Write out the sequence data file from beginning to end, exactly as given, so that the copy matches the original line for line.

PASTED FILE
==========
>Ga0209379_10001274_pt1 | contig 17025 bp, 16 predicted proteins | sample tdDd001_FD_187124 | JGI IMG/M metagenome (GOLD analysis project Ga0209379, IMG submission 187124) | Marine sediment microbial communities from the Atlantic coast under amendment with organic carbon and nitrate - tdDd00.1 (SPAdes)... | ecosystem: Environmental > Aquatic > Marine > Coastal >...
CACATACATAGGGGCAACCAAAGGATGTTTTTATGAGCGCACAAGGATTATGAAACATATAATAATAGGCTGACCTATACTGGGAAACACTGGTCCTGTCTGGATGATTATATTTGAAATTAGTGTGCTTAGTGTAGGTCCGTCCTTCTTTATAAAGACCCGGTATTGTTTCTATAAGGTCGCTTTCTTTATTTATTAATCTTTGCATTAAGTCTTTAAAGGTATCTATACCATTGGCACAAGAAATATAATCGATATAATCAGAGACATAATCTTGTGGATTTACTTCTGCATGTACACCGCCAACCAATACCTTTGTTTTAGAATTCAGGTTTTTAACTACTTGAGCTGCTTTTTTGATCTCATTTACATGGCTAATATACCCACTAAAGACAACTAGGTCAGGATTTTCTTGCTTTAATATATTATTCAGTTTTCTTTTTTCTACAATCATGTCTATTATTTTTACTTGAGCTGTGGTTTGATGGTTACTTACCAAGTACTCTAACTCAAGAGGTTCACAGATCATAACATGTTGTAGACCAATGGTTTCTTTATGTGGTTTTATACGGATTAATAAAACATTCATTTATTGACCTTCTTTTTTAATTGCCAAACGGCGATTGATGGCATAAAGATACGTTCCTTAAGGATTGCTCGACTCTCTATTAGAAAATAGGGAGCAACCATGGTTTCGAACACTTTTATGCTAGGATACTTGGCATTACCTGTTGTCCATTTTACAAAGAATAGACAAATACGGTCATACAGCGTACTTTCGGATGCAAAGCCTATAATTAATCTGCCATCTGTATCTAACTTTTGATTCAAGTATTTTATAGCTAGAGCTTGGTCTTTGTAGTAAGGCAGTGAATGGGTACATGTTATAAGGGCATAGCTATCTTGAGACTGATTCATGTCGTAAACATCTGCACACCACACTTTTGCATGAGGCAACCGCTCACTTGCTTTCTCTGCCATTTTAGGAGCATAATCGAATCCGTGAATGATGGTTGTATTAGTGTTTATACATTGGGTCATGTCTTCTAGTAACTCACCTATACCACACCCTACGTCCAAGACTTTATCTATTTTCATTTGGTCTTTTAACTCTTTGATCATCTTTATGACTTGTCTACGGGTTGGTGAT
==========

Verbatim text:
>Ga0209379_10001274_pt1 | contig 17025 bp, 16 predicted proteins | sample tdDd001_FD_187124 | JGI IMG/M metagenome (GOLD analysis project Ga0209379, IMG submission 187124) | Marine sediment microbial communities from the Atlantic coast under amendment with organic carbon and nitrate - tdDd00.1 (SPAdes)... | ecosystem: Environmental > Aquatic > Marine > Coastal >...
CACATACATAGGGGCAACCAAAGGATGTTTTTATGAGCGCACAAGGATTATGAAACATATAATAATAGGCTGACCTATACTGGGAAACACTGGTCCTGTCTGGATGATTATATTTGAAATTAGTGTGCTTAGTGTAGGTCCGTCCTTCTTTATAAAGACCCGGTATTGTTTCTATAAGGTCGCTTTCTTTATTTATTAATCTTTGCATTAAGTCTTTAAAGGTATCTATACCATTGGCACAAGAAATATAATCGATATAATCAGAGACATAATCTTGTGGATTTACTTCTGCATGTACACCGCCAACCAATACCTTTGTTTTAGAATTCAGGTTTTTAACTACTTGAGCTGCTTTTTTGATCTCATTTACATGGCTAATATACCCACTAAAGACAACTAGGTCAGGATTTTCTTGCTTTAATATATTATTCAGTTTTCTTTTTTCTACAATCATGTCTATTATTTTTACTTGAGCTGTGGTTTGATGGTTACTTACCAAGTACTCTAACTCAAGAGGTTCACAGATCATAACATGTTGTAGACCAATGGTTTCTTTATGTGGTTTTATACGGATTAATAAAACATTCATTTATTGACCTTCTTTTTTAATTGCCAAACGGCGATTGATGGCATAAAGATACGTTCCTTAAGGATTGCTCGACTCTCTATTAGAAAATAGGGAGCAACCATGGTTTCGAACACTTTTATGCTAGGATACTTGGCATTACCTGTTGTCCATTTTACAAAGAATAGACAAATACGGTCATACAGCGTACTTTCGGATGCAAAGCCTATAATTAATCTGCCATCTGTATCTAACTTTTGATTCAAGTATTTTATAGCTAGAGCTTGGTCTTTGTAGTAAGGCAGTGAATGGGTACATGTTATAAGGGCATAGCTATCTTGAGACTGATTCATGTCGTAAACATCTGCACACCACACTTTTGCATGAGGCAACCGCTCACTTGCTTTCTCTGCCATTTTAGGAGCATAATCGAATCCGTGAATGATGGTTGTATTAGTGTTTATACATTGGGTCATGTCTTCTAGTAACTCACCTATACCACACCCTACGTCCAAGACTTTATCTATTTTCATTTGGTCTTTTAACTCTTTGATCATCTTTATGACTTGTCTACGGGTTGGTGAT